Today is my birthday. As commonly happens on birthdays, we tend to reminisce over the past year(s). And because so much of our life is spent working, this is where my reminiscing takes me because I get to work with my best friend for a company I love, not only because I get to work from home, but because it’s existence is what I dreamt of many years ago when I was younger and (more) clueless. Yes, I know… it sounds corny, but it’s true. After all, it was a little less than 15 years ago that I landed in the sourcing world working for a small supply chain management and procurement solutions provider, Enporion. I had no clue what acronyms like SCM, VMS, P2P, RFP, or SOW were, nor this strange idea of “Reverse Auctions.”
I have such fond memories working at Enporion, but anytime I tried explaining my job to family or friends I got that “deer in the headlights” stare and I felt like I was a part of some small secret society. Back then, Mary Zampino (fellow SIG-let) and I had virtually no resources available to us on how this whole “procurement” thing worked. We tried to come up with best practices, templates, and other tools to make our sourcing clients jobs easier and offer them the most process improvement and cost savings possible. We dreamed of creating a knowledge library of resources that we so desperately needed ourselves so that others wouldn’t have to work so tirelessly to do their jobs.
As I sit here at my desk listening to the glorious whirl of robotic process automation taking place at my feet (my Roomba is vacuuming diligently), I think back to SIG's last Global Summit in Amelia Island and how RPA was at the forefront of our discussions.
Now, of course not everyone is as fond of certain types of automation. My dogs for instance, who are getting old, a little deaf, a little blind and a little senile, get spooked occasionally by this little disruptive digitalization in their lives. And my 4 year-old daughter thinks it's cool, (calls it her puppy) but if it gets too loud or in her way, its process quickly becomes terminated prematurely.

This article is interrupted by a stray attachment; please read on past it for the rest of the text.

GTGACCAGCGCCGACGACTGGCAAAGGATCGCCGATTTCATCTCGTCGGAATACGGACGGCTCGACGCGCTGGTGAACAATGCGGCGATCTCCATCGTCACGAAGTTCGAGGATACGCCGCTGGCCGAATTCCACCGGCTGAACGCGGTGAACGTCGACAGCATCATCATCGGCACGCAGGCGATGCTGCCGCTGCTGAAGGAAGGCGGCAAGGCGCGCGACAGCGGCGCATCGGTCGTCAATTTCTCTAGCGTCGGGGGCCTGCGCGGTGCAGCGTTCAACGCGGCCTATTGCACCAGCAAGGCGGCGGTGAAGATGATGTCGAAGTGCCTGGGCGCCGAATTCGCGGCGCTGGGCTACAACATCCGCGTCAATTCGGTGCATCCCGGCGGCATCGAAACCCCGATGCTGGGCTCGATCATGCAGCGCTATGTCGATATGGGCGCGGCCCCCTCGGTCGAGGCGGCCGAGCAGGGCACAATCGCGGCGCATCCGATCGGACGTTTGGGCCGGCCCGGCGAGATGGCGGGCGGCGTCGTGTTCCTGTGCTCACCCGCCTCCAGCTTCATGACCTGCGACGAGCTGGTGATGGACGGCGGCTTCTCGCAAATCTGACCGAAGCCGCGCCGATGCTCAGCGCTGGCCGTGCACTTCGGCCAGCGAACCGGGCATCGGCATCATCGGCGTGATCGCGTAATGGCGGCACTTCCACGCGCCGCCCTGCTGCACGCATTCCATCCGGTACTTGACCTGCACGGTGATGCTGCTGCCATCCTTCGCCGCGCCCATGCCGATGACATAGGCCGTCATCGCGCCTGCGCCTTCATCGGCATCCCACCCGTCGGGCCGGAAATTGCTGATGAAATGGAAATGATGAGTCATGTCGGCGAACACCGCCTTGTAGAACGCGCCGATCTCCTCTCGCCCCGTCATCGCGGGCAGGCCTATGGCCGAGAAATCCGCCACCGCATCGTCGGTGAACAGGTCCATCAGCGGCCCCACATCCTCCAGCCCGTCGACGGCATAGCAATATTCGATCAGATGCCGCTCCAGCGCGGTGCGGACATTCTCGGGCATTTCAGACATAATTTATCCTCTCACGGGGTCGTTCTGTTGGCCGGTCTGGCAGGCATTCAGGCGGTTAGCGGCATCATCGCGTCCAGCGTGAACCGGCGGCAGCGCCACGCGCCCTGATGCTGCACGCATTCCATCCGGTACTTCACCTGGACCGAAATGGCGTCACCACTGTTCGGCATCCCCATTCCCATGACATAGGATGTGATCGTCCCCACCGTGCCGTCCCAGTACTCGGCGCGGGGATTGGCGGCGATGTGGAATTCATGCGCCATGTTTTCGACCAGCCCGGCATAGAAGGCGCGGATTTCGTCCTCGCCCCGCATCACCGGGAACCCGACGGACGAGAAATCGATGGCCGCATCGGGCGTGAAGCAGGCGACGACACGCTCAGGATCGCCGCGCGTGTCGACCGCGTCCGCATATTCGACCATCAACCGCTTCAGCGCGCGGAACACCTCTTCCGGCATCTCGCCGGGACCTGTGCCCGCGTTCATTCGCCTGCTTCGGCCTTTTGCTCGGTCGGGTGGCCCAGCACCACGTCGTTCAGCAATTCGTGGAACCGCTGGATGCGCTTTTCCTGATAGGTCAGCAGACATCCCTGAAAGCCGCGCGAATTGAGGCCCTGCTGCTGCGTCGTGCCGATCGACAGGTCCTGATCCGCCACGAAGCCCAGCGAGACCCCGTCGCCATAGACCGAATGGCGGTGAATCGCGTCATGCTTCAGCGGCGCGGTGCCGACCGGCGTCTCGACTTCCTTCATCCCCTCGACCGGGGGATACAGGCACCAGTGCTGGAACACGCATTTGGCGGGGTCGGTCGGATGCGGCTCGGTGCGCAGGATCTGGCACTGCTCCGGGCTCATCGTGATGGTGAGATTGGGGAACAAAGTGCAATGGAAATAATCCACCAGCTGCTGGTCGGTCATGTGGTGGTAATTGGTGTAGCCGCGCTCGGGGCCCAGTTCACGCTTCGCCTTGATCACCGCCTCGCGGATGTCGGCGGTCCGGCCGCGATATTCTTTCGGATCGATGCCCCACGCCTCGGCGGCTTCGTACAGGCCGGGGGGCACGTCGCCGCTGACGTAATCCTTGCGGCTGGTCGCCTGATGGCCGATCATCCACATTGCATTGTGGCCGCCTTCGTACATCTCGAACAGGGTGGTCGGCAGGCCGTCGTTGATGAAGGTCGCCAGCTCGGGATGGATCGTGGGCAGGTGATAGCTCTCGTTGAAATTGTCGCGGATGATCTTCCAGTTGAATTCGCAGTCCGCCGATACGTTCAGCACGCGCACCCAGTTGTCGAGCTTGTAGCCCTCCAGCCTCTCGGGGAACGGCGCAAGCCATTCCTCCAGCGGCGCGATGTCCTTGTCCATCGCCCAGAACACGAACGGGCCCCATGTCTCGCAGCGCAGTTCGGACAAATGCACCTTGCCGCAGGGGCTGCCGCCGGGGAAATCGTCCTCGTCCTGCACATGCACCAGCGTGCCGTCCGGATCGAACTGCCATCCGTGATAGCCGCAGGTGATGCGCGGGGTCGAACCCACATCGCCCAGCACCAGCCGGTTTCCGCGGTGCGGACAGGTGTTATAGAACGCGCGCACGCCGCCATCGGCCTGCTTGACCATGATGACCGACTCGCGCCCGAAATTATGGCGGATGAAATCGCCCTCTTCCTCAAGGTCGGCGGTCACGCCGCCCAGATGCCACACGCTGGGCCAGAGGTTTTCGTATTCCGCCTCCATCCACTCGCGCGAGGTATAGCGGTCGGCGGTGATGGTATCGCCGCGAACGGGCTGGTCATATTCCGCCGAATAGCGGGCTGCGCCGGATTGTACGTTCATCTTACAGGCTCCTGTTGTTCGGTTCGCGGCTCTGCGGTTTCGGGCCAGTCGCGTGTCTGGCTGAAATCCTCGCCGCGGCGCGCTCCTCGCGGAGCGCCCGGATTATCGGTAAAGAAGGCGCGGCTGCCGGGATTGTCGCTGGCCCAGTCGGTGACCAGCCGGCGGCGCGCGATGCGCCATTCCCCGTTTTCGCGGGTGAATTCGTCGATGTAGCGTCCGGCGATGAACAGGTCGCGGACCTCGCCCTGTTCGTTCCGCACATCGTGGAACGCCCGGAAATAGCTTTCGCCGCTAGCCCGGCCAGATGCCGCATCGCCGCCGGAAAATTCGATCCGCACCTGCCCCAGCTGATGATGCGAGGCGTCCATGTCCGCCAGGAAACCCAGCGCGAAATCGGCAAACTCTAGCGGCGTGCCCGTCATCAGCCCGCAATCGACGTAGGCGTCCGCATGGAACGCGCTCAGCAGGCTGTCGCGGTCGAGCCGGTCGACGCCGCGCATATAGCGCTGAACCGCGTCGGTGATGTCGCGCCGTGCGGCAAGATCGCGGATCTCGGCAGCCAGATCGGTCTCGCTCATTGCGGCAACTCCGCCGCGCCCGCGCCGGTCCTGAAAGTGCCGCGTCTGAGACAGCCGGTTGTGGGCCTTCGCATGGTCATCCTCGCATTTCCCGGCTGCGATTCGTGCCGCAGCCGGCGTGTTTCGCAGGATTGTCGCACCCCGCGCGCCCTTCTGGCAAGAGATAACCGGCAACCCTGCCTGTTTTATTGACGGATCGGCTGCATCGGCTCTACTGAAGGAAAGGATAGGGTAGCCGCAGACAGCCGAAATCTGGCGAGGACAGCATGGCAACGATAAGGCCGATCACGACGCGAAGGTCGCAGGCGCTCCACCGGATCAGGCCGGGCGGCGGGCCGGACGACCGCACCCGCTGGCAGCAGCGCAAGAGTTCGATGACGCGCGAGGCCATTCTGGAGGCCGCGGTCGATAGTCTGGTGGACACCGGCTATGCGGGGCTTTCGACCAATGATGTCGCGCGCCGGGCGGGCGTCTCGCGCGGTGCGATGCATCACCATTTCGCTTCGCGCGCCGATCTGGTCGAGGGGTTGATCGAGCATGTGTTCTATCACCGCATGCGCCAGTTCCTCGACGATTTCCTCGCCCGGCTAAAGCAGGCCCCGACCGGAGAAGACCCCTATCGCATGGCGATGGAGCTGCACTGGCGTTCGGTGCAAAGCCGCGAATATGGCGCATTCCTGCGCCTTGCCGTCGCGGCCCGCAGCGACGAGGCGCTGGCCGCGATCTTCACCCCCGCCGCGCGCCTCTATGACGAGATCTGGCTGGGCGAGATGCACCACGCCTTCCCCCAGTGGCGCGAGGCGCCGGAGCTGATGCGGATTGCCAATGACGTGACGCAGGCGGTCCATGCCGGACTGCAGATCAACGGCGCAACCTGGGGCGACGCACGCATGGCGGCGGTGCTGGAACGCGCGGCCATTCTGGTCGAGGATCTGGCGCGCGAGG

As I write this my Roomba signals with its happy little tune that it has completed cleaning the room and silence almost ensues, except for the faint hum of my newly installed ceiling fan (it’s a truly glorious sleek modern contraption) and it occurs to me that this too, a more common example of process automation, also brings me great joy, convenience and comfort. At one point both these items were the newest technology and people doubted their need and also questioned how many jobs would be lost at their hands. Not unfortunately, these days you do not find too many personal fanners (picture Cleopatra being fed grapes and giant palm fronds), but in its stead fan designers, engineers, installers, repair servicemen and salesmen. And whereas only a small minority of the population could afford a professional fanner back in those days, ceiling fans are common place and found in abundance due to technology and manufacturing improvements, making them less expensive and more easily accessible.